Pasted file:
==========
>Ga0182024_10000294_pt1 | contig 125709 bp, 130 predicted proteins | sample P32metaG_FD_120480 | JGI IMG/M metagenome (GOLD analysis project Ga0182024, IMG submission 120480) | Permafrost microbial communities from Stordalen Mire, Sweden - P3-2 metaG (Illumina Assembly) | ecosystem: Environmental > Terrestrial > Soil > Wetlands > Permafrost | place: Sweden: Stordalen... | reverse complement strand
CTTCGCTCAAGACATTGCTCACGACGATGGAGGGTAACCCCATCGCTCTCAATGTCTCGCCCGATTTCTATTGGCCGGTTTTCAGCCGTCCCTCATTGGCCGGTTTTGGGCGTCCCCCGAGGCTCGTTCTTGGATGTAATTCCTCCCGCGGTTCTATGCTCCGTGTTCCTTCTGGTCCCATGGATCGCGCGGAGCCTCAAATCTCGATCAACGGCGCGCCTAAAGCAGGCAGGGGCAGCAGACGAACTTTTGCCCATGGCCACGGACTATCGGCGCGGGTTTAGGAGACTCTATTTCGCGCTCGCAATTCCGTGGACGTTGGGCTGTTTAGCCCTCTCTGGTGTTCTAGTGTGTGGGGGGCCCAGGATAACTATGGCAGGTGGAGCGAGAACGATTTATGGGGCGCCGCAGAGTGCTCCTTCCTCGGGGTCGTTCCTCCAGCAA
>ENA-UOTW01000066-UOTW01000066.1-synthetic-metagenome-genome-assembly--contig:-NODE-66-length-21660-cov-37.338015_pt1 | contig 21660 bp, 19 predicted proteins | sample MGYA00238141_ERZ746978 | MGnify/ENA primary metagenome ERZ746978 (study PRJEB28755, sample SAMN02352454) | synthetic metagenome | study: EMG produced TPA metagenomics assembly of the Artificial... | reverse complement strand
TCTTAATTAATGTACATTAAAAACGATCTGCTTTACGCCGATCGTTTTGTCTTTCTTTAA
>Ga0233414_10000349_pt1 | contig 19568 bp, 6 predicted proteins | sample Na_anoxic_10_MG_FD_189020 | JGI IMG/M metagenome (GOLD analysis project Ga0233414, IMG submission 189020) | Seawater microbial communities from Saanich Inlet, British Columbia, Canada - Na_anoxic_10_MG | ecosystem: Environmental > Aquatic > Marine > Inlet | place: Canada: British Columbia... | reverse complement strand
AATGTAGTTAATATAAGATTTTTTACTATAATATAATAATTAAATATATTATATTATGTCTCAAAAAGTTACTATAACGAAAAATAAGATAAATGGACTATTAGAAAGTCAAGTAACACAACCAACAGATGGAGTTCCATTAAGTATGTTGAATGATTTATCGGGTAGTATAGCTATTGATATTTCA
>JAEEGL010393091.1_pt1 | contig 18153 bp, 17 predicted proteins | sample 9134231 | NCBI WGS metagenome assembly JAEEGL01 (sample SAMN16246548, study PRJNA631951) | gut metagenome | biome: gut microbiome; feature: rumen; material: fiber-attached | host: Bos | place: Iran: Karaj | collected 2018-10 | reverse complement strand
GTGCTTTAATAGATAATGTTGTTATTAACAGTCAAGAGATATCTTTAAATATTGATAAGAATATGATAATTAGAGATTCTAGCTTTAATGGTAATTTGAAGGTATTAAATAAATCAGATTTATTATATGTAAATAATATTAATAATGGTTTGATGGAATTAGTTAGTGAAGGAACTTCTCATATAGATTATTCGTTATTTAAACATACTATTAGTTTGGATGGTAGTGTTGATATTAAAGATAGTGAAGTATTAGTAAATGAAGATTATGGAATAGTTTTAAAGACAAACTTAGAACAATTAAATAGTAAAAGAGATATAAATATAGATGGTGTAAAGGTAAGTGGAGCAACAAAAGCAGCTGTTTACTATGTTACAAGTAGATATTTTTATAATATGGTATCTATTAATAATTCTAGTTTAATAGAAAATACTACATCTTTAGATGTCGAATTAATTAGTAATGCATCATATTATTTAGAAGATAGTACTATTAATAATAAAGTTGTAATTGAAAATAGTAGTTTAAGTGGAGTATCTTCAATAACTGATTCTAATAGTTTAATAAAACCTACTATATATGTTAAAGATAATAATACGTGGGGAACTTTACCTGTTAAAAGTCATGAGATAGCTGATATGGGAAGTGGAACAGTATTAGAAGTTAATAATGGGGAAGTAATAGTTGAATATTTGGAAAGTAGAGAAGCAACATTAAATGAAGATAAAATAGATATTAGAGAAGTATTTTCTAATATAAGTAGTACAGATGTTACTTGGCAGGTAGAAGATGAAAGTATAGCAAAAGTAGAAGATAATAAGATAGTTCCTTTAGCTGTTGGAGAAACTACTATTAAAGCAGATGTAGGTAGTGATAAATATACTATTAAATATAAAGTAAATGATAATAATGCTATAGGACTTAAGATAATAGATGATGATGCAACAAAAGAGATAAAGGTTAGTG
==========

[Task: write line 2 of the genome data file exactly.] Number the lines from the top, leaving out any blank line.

CTTCGCTCAAGACATTGCTCACGACGATGGAGGGTAACCCCATCGCTCTCAATGTCTCGCCCGATTTCTATTGGCCGGTTTTCAGCCGTCCCTCATTGGCCGGTTTTGGGCGTCCCCCGAGGCTCGTTCTTGGATGTAATTCCTCCCGCGGTTCTATGCTCCGTGTTCCTTCTGGTCCCATGGATCGCGCGGAGCCTCAAATCTCGATCAACGGCGCGCCTAAAGCAGGCAGGGGCAGCAGACGAACTTTTGCCCATGGCCACGGACTATCGGCGCGGGTTTAGGAGACTCTATTTCGCGCTCGCAATTCCGTGGACGTTGGGCTGTTTAGCCCTCTCTGGTGTTCTAGTGTGTGGGGGGCCCAGGATAACTATGGCAGGTGGAGCGAGAACGATTTATGGGGCGCCGCAGAGTGCTCCTTCCTCGGGGTCGTTCCTCCAGCAA